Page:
Re: The option -rectypes

From: Xavier Leroy (
Date: Wed Nov 24 1999 - 21:56:30 MET

Date: Wed, 24 Nov 1999 21:56:30 +0100
From: Xavier Leroy <>
Subject: Re: The option -rectypes
In-Reply-To: <99112402223302.32002@ice>; from Gerd Stolpmann on Wed, Nov 24, 1999 at 01:59:36AM +0100

> val f : 'a node extension as 'a

I'm actually surprised that this works in 2.02, because it's a
recursive type where the recursion doesn't go through an (explicit)
object type (see below).

> the 2.03 compiler only accepts the type if I add -rectypes. I have several
> questions:
> - What is the effect of -rectypes? (I did not find a good explanation in the
> manual.)

It relaxes the type-checking so that recursive types are accepted
everywhere. The "standard" behavior is that recursive types are
rejected if the recursion doesn't cross an object type, e.g.

        < m : 'a -> 'a> as 'a

is accepted, but

        ('a -> 'a) as 'a

is not. The reason for this restriction is that while recursive types
are a necessity for typing objects, they are a mixed blessing for
other kinds of types. Granted, they allow more programs to be
type-checked, but they also lead to programming mistakes not being
detected by the type-checker, instead the type-checker infers
nonsensical recursive types. For instance, conside the function

        let f x = x @ x

and assume that by mistake I type

        let f x = x :: x

instead. Without recursive types, I get a type error. With
unrestricted recrusive types, f is well-typed but with an essentially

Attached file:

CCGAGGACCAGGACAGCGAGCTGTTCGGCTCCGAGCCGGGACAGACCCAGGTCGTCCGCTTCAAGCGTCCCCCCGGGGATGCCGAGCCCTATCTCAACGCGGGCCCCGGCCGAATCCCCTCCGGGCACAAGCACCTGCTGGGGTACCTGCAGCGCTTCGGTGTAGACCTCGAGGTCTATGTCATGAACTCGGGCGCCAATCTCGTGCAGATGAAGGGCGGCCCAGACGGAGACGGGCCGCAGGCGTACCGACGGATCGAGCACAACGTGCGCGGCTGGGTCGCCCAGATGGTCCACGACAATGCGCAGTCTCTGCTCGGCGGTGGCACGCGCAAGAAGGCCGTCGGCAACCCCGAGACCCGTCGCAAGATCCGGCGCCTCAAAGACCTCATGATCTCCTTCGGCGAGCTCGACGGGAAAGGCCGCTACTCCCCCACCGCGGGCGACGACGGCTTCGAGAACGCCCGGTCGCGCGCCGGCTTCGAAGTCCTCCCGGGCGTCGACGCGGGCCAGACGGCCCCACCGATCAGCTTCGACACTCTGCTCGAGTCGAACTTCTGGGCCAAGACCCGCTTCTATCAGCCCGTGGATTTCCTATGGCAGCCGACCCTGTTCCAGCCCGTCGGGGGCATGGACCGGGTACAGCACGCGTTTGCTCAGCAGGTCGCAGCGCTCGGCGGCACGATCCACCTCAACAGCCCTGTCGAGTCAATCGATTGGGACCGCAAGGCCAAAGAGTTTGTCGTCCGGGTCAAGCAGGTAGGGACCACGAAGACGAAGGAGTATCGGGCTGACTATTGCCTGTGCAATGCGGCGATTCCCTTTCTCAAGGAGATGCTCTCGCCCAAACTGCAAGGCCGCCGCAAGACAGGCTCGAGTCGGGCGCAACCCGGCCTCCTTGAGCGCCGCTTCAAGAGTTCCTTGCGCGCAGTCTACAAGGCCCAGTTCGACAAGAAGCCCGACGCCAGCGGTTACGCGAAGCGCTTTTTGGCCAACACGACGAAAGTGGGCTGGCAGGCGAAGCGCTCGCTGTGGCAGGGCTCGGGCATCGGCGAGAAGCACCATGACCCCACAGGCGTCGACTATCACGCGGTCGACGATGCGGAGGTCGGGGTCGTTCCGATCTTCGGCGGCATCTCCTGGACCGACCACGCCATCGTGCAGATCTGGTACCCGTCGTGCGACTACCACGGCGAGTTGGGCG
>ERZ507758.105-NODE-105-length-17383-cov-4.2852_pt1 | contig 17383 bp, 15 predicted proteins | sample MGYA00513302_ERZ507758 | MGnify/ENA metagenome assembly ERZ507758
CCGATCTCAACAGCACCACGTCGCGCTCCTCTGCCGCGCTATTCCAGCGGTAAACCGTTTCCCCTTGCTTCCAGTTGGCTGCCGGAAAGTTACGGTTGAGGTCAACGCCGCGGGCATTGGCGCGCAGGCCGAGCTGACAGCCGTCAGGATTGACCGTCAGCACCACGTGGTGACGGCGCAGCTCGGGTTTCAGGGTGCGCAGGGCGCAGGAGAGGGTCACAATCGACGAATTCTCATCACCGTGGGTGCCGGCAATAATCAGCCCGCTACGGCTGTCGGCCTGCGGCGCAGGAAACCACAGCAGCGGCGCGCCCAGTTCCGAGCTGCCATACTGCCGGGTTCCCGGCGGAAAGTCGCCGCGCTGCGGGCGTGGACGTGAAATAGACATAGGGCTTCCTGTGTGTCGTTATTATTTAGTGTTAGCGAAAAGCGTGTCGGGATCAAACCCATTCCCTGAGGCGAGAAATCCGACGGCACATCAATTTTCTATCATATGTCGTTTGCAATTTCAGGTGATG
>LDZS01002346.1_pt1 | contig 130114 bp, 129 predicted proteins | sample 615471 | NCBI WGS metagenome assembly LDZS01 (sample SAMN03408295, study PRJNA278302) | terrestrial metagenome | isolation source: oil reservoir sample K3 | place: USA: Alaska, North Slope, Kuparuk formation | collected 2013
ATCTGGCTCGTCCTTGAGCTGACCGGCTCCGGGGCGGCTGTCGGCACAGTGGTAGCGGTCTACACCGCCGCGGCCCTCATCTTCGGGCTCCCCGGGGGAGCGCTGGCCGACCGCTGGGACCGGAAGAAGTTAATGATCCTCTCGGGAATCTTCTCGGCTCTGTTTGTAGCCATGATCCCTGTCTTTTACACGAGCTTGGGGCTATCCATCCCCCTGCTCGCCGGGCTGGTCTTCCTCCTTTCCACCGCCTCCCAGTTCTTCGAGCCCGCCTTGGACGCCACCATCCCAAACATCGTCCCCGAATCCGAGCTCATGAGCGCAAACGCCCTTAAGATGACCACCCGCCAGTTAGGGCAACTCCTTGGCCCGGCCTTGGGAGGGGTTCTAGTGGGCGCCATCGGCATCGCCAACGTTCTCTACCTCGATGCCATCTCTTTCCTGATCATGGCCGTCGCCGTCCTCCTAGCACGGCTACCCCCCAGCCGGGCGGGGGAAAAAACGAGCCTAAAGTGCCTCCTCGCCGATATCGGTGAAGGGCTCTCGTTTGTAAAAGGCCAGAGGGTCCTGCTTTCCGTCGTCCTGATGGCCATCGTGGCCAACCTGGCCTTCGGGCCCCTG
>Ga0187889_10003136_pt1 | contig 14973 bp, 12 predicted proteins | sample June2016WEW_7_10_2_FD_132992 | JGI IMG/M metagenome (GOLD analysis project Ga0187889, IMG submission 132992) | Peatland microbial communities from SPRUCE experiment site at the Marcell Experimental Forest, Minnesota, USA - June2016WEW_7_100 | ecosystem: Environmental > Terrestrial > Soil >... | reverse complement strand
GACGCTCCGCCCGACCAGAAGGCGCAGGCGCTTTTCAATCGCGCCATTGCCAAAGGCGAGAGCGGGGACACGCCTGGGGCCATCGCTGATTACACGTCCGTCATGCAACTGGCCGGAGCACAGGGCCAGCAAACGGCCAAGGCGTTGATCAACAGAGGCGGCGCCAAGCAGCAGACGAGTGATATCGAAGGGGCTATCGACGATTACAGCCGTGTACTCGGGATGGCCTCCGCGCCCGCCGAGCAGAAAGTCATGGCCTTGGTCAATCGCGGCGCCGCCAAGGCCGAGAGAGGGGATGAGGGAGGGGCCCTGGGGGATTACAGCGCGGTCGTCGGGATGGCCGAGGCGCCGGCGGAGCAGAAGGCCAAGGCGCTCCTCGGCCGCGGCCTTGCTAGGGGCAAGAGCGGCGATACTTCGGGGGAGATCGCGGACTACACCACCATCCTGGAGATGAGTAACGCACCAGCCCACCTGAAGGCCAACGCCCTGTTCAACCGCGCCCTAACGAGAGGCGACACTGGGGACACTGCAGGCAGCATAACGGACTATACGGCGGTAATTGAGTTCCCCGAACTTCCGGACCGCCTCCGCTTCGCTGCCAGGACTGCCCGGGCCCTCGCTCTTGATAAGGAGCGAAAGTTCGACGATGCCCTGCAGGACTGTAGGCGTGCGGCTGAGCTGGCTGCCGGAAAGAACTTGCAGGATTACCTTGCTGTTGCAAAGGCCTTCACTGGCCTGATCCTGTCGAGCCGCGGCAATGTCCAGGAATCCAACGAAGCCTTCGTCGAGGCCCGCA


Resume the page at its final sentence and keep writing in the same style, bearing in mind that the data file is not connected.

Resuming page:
unusable type

        ('a list) as 'a

and attempts to use f later will fail with very strange type error
messages. We tried to put unrestricted recursive types in one of the
OCaml releases, and got many, many complains from users telling us
that this made the language much harder to use, especially for teaching.

> - What is the background of this change?

The main reason for adding this (still experimental) -rectypes flag is
to support a couple of research project that involve "compiling" some other
languages (namely, the join-calculus and a reactive language) into
OCaml. For those encodings, it is important to have unrestricted
recursive types in the target language.

The second reason is to allow users to play with recursive types and
maybe even use them in their programs if they think that the benefits
outweight the late detection of stupid errors illustrated above.

> - I have thought about the type 'a node extension as 'a. If I apply the
> constraint of "node", the condition must hold that
> ('a node extension as 'a) node extension
> unifies with
> ('a node extension as 'a) node #extension
> Normally, a closed class type does not unify with an open class type,
> and I wonder why this is accepted at all.
> Without -rectypes, the 2.03 compiler only accepts
> val f : 'a node #extension as 'a
> but this is a much more difficult type.

I pass. Maybe one of our OO typing gurus will answer this.

- Xavier Leroy

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